Has Art Ever Been All About Beauty?

The Wall Street Journal recently posted an opinion article titled Remember When Art Was Supposed to be Beautiful with the subheading Contemporary art is obsessed with the politics of race, gender and sexuality. This rant-like post has elicited quite a response through social media, many sharing the article as authentication of their struggle with (or…

St Francis and Subversive Nativities

One of my favourite Yuletide memories comes from about five years ago when me and my uncle Philip were able to sneak a figure of Darth Vader just behind Mary, Joseph, and Jesus in my Grandfather’s Nativity set. Faithful throughout the season, the Sith Lord remained in the holy huddle long into January. … During…

When Christian Art is Pagan (And Pagan Art Becomes Christian)

We as the Western Church have our own brand of art. It is relatively safe, clean, and historical. Though often kitsch and sentimental, it draws from the giants of western art history like Giotto, Michelangelo, and Rembrandt. A brief survey of art history according to any well-known publisher reveals Biblical scenes and gospel illustrations aplenty….

A Tale of Two Crucifixes

For as long as I can remember I have always been a bit ‘picky’ with art. I do not claim to have great aesthetic tastes (my bedroom resembles a charity shop more than a peaceful sleeping space), but as I grew up I found myself strongly attracted to certain artistic styles and equally repelled by…

Christ in Art: Particular and Universal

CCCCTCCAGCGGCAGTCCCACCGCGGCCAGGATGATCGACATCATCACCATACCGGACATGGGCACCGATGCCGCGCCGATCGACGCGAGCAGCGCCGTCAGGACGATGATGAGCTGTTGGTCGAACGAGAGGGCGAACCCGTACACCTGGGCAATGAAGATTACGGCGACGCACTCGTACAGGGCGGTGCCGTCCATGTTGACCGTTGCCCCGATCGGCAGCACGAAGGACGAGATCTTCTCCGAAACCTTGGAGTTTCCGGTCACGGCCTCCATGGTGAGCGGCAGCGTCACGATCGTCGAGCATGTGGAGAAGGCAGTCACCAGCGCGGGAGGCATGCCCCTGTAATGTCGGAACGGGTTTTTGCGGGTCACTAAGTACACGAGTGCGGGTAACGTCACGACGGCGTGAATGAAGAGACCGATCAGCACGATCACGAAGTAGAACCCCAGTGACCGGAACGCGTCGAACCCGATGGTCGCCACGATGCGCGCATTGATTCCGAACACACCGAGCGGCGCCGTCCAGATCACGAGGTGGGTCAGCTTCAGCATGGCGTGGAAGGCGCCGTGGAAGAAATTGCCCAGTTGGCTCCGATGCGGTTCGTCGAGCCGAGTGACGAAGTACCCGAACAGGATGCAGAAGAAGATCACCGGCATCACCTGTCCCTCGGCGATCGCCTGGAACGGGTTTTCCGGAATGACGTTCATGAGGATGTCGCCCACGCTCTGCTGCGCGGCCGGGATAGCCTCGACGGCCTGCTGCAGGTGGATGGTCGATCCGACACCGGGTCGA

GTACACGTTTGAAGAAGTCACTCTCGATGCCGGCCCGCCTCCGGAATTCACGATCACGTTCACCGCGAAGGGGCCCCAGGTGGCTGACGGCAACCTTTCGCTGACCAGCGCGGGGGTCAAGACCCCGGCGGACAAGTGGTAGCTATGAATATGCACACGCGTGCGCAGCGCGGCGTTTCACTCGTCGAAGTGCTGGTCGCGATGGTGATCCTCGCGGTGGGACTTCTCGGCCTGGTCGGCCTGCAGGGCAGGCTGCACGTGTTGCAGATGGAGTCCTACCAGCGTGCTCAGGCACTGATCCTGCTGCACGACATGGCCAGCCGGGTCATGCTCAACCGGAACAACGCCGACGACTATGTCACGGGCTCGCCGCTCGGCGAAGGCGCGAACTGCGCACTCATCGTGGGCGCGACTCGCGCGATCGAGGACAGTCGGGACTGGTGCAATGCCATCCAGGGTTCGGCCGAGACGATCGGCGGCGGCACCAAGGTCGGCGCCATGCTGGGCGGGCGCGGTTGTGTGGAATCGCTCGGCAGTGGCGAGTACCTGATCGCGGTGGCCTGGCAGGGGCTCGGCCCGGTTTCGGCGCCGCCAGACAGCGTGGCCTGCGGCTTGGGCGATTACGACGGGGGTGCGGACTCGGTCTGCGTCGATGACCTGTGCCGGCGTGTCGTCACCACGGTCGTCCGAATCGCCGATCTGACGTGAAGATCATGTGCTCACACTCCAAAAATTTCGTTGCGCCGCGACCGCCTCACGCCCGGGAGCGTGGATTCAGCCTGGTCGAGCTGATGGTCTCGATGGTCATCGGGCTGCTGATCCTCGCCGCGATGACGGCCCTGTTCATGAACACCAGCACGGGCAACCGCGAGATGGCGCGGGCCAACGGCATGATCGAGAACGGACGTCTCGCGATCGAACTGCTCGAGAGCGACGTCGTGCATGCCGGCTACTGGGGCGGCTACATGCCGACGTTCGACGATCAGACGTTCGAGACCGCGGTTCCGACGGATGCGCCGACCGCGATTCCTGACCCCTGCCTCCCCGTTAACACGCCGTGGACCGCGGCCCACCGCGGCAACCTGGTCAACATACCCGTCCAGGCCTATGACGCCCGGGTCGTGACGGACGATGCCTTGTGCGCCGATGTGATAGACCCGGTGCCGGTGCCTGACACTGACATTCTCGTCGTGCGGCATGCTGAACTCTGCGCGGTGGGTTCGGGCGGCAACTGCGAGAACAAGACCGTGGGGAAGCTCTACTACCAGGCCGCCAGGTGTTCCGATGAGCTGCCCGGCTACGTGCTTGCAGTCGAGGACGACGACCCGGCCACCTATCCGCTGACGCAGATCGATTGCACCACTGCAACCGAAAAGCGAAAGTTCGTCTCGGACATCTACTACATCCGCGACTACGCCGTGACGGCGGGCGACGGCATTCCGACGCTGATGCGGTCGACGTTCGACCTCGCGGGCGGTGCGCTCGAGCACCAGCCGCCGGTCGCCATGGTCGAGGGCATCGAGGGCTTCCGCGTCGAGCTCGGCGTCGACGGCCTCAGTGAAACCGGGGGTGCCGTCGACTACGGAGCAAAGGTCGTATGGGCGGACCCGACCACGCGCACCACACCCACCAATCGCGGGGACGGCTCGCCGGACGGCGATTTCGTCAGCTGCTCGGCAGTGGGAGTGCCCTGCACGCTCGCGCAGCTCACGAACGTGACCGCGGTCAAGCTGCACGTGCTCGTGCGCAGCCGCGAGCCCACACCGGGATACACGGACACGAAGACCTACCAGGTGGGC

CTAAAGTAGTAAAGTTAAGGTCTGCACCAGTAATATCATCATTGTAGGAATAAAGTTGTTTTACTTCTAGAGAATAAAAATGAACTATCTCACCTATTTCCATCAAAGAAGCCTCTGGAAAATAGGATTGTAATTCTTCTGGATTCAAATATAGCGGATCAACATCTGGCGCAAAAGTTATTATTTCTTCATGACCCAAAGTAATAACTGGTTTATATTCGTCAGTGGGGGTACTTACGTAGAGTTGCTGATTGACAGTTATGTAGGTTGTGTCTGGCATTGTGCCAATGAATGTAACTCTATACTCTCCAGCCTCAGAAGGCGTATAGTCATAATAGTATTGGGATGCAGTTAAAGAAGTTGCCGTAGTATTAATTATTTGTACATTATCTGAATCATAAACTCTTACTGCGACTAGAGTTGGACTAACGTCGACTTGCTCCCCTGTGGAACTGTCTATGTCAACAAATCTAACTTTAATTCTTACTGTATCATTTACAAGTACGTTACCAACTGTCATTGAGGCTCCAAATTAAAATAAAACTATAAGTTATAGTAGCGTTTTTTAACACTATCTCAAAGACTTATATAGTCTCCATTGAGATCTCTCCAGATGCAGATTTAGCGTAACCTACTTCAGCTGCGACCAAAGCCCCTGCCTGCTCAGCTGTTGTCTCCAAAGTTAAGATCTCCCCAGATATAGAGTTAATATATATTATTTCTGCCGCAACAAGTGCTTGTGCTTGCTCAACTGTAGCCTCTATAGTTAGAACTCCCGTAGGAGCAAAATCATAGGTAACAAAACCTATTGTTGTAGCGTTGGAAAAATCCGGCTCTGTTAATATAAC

“In all three faiths mankind strives for God through the Word. But unlike Muslims and Jews, Christians (or at least early Christians) have seen their God; for Christianity is the religion of the Word made flesh, and largely as a consequence, it is also a religion of the image.   Making an image of God who has…

Kan Xuan: Pound… Pound… Pound

Whenever I return home to Birmingham after a few months away, I am always impressed by the amount of quality art displayed across the city. Before I focus in on one specific work in the IKON gallery, I would like to recommend Birmingham Museum and Art Gallery’s Turning To See exhibition curated by artist John…

Can Maps Be Art?

Maps, particularly old maps, are ‘in’. As the high street clambers for everything that is vintage, maps have become a part of that movement. From map design dresses in House of Fraser to cartographic bed sheets in Debenhams, maps are part of our everyday graphic language. If we watch any news report, one cannot but…

Cildo Meireles and Creating Cracks In The Current Order

“Art shapes thought, and thought shapes life”: The Sputnik maxim speaks not just of the ‘fine’ arts such as painting and sculpture but also of all types of art; high and low, public and private, global and local alike. From the images that dominate billboards to the tunes that hum out from the radio, our…

Anya Gallaccio and These Beautiful Changeable Things

Christian theology has the tendency to exalt the abstract and immaterial over the corporeal and transitory parts of creation. When I was baptised, a scripture from Second Corinthians was given to me that spoke about how “the things that are seen are transient, but the things that are unseen are eternal” (2 Corinthians 4:18). This…

Suffering and Healing in Arie A. Galles’ Fourteen Stations

Arie A. Galles’ (1944-) Fourteen Stations drawings take a radical departure from the customary representations of Christ’s Passion stations. Traditionally, viewers meditate upon a series of works that trace Christ’s physical and mental agony from condemnation through to resurrection. I would like this post to open a dialogue into how unorthodox approaches to the Passion can deepen…